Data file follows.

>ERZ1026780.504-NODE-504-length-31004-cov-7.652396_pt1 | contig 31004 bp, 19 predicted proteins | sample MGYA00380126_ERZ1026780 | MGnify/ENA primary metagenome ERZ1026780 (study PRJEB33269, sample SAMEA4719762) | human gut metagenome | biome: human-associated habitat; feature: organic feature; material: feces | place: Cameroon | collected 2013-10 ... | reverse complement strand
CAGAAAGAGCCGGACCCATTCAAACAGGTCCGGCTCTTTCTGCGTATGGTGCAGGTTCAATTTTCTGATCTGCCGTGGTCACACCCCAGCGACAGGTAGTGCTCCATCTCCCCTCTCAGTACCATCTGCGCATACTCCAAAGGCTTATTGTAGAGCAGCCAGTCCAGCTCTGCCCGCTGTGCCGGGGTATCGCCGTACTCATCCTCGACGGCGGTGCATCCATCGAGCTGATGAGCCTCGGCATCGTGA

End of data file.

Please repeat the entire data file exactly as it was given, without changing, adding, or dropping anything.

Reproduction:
>ERZ1026780.504-NODE-504-length-31004-cov-7.652396_pt1 | contig 31004 bp, 19 predicted proteins | sample MGYA00380126_ERZ1026780 | MGnify/ENA primary metagenome ERZ1026780 (study PRJEB33269, sample SAMEA4719762) | human gut metagenome | biome: human-associated habitat; feature: organic feature; material: feces | place: Cameroon | collected 2013-10 ... | reverse complement strand
CAGAAAGAGCCGGACCCATTCAAACAGGTCCGGCTCTTTCTGCGTATGGTGCAGGTTCAATTTTCTGATCTGCCGTGGTCACACCCCAGCGACAGGTAGTGCTCCATCTCCCCTCTCAGTACCATCTGCGCATACTCCAAAGGCTTATTGTAGAGCAGCCAGTCCAGCTCTGCCCGCTGTGCCGGGGTATCGCCGTACTCATCCTCGACGGCGGTGCATCCATCGAGCTGATGAGCCTCGGCATCGTGA